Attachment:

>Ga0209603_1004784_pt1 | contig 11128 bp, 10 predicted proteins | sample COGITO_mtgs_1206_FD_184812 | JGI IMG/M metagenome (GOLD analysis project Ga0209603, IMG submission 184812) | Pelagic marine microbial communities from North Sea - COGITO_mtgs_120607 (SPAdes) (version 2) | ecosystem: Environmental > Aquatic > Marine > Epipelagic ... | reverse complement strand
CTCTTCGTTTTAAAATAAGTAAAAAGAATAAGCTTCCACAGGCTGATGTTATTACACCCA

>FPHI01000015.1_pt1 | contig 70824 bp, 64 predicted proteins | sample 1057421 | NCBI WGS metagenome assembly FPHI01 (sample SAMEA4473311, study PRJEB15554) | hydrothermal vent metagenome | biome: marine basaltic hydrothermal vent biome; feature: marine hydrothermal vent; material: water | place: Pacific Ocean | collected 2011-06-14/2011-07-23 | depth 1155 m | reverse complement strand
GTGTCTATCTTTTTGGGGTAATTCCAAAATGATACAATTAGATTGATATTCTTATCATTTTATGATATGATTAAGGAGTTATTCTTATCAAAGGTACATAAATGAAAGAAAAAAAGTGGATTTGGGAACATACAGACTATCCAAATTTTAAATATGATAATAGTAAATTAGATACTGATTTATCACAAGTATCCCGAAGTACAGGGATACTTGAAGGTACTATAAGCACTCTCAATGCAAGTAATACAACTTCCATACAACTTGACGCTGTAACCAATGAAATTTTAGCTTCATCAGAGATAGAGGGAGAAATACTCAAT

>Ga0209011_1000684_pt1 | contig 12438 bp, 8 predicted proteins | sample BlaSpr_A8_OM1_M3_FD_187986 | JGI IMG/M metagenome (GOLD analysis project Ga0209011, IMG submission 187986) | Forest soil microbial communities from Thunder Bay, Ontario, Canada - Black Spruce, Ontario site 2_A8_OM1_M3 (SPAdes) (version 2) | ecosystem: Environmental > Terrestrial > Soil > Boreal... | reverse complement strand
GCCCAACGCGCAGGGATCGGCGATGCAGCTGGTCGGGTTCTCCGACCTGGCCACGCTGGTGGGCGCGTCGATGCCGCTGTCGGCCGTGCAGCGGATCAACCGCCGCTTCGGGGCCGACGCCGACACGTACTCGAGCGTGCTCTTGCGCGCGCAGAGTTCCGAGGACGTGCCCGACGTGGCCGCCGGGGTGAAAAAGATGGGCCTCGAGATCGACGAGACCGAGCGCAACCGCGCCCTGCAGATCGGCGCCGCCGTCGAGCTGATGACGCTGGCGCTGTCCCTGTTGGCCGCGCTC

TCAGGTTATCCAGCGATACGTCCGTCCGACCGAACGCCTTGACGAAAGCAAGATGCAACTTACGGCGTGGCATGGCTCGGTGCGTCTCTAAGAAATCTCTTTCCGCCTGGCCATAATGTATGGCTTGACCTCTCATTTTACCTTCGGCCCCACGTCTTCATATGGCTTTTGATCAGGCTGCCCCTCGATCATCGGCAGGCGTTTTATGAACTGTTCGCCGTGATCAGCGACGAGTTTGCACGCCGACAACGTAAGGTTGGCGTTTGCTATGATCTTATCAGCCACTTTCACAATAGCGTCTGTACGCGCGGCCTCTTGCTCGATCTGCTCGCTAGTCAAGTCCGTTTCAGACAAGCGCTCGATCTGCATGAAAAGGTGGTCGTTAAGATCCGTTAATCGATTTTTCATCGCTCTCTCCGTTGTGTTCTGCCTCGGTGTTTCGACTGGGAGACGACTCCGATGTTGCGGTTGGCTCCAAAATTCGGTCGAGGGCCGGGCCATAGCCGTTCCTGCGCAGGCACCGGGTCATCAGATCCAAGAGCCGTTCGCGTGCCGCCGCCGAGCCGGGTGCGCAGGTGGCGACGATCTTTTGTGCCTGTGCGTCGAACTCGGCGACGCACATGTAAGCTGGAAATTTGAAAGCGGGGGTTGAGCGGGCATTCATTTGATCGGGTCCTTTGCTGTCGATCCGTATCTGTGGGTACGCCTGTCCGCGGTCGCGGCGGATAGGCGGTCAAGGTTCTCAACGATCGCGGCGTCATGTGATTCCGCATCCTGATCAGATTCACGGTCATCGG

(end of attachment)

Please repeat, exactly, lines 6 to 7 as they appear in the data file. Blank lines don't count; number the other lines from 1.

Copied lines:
GCCCAACGCGCAGGGATCGGCGATGCAGCTGGTCGGGTTCTCCGACCTGGCCACGCTGGTGGGCGCGTCGATGCCGCTGTCGGCCGTGCAGCGGATCAACCGCCGCTTCGGGGCCGACGCCGACACGTACTCGAGCGTGCTCTTGCGCGCGCAGAGTTCCGAGGACGTGCCCGACGTGGCCGCCGGGGTGAAAAAGATGGGCCTCGAGATCGACGAGACCGAGCGCAACCGCGCCCTGCAGATCGGCGCCGCCGTCGAGCTGATGACGCTGGCGCTGTCCCTGTTGGCCGCGCTC

TCAGGTTATCCAGCGATACGTCCGTCCGACCGAACGCCTTGACGAAAGCAAGATGCAACTTACGGCGTGGCATGGCTCGGTGCGTCTCTAAGAAATCTCTTTCCGCCTGGCCATAATGTATGGCTTGACCTCTCATTTTACCTTCGGCCCCACGTCTTCATATGGCTTTTGATCAGGCTGCCCCTCGATCATCGGCAGGCGTTTTATGAACTGTTCGCCGTGATCAGCGACGAGTTTGCACGCCGACAACGTAAGGTTGGCGTTTGCTATGATCTTATCAGCCACTTTCACAATAGCGTCTGTACGCGCGGCCTCTTGCTCGATCTGCTCGCTAGTCAAGTCCGTTTCAGACAAGCGCTCGATCTGCATGAAAAGGTGGTCGTTAAGATCCGTTAATCGATTTTTCATCGCTCTCTCCGTTGTGTTCTGCCTCGGTGTTTCGACTGGGAGACGACTCCGATGTTGCGGTTGGCTCCAAAATTCGGTCGAGGGCCGGGCCATAGCCGTTCCTGCGCAGGCACCGGGTCATCAGATCCAAGAGCCGTTCGCGTGCCGCCGCCGAGCCGGGTGCGCAGGTGGCGACGATCTTTTGTGCCTGTGCGTCGAACTCGGCGACGCACATGTAAGCTGGAAATTTGAAAGCGGGGGTTGAGCGGGCATTCATTTGATCGGGTCCTTTGCTGTCGATCCGTATCTGTGGGTACGCCTGTCCGCGGTCGCGGCGGATAGGCGGTCAAGGTTCTCAACGATCGCGGCGTCATGTGATTCCGCATCCTGATCAGATTCACGGTCATCGG